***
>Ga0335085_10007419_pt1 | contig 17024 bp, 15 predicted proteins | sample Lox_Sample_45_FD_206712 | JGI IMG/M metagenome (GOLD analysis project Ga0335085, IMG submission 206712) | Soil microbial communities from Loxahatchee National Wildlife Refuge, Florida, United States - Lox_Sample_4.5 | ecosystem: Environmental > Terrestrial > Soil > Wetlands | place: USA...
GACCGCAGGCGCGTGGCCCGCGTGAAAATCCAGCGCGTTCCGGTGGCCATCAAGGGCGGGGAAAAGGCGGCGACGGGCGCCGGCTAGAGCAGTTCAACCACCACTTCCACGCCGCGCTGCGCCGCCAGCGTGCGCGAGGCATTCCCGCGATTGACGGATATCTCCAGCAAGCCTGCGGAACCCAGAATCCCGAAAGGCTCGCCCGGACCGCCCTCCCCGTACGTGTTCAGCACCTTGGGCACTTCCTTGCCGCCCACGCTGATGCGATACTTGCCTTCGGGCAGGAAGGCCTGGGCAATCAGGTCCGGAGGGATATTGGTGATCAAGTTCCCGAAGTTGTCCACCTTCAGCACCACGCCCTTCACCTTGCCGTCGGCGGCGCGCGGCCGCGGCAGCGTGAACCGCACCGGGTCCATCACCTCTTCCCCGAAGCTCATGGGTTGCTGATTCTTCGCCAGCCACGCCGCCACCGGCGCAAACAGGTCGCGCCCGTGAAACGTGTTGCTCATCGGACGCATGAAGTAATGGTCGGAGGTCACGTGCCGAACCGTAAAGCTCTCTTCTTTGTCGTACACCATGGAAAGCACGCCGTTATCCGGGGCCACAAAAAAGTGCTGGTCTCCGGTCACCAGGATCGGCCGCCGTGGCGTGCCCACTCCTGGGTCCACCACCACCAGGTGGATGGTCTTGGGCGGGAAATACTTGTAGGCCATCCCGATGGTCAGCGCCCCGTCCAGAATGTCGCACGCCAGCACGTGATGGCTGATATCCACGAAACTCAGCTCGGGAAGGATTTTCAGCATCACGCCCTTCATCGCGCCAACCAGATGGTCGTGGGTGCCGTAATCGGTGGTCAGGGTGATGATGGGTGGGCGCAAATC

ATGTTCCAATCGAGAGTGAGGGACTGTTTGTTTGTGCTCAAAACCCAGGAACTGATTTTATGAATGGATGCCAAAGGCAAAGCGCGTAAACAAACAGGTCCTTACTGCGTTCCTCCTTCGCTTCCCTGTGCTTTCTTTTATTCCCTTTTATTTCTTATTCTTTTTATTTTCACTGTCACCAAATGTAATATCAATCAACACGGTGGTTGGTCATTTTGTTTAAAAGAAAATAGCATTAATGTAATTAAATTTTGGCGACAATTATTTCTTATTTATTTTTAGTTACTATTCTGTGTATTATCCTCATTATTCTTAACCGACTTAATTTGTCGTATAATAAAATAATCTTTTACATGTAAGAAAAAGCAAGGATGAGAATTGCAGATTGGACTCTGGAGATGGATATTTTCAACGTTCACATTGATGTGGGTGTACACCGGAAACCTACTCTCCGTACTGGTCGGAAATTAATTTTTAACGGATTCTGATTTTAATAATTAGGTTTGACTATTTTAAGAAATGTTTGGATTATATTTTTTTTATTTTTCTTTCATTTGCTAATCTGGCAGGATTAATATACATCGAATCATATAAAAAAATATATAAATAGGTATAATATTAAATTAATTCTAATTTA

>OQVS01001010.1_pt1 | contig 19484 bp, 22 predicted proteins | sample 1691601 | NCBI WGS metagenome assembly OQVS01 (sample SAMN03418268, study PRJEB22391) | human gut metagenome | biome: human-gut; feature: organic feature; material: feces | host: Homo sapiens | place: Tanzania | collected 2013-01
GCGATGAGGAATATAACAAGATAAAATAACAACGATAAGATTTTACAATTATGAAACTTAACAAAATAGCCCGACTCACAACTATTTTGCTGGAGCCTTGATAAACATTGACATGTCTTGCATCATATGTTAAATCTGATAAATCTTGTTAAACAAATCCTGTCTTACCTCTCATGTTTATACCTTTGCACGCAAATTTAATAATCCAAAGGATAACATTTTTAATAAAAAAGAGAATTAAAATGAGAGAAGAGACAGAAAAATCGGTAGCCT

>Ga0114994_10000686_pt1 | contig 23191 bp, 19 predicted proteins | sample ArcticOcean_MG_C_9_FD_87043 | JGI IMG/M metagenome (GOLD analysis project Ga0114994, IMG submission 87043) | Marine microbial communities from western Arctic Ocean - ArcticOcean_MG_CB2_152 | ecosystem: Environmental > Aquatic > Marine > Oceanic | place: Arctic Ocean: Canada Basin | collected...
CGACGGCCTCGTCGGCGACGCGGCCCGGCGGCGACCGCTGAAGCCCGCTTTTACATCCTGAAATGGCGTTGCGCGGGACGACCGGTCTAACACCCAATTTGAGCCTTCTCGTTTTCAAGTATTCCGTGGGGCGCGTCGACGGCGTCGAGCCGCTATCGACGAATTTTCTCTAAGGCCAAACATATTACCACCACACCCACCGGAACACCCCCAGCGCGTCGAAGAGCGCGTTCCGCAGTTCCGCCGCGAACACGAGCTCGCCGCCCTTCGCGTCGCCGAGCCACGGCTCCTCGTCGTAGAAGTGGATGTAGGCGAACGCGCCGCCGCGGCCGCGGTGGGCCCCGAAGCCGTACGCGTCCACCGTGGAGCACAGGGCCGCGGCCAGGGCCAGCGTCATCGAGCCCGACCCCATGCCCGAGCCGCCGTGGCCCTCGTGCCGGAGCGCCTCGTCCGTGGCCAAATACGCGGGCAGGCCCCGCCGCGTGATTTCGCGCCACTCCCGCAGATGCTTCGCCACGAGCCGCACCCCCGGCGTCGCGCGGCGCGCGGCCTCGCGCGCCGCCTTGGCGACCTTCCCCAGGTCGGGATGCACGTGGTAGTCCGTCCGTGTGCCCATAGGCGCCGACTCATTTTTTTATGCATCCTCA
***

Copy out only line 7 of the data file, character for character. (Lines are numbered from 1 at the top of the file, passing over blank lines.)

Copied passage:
CGACGGCCTCGTCGGCGACGCGGCCCGGCGGCGACCGCTGAAGCCCGCTTTTACATCCTGAAATGGCGTTGCGCGGGACGACCGGTCTAACACCCAATTTGAGCCTTCTCGTTTTCAAGTATTCCGTGGGGCGCGTCGACGGCGTCGAGCCGCTATCGACGAATTTTCTCTAAGGCCAAACATATTACCACCACACCCACCGGAACACCCCCAGCGCGTCGAAGAGCGCGTTCCGCAGTTCCGCCGCGAACACGAGCTCGCCGCCCTTCGCGTCGCCGAGCCACGGCTCCTCGTCGTAGAAGTGGATGTAGGCGAACGCGCCGCCGCGGCCGCGGTGGGCCCCGAAGCCGTACGCGTCCACCGTGGAGCACAGGGCCGCGGCCAGGGCCAGCGTCATCGAGCCCGACCCCATGCCCGAGCCGCCGTGGCCCTCGTGCCGGAGCGCCTCGTCCGTGGCCAAATACGCGGGCAGGCCCCGCCGCGTGATTTCGCGCCACTCCCGCAGATGCTTCGCCACGAGCCGCACCCCCGGCGTCGCGCGGCGCGCGGCCTCGCGCGCCGCCTTGGCGACCTTCCCCAGGTCGGGATGCACGTGGTAGTCCGTCCGTGTGCCCATAGGCGCCGACTCATTTTTTTATGCATCCTCA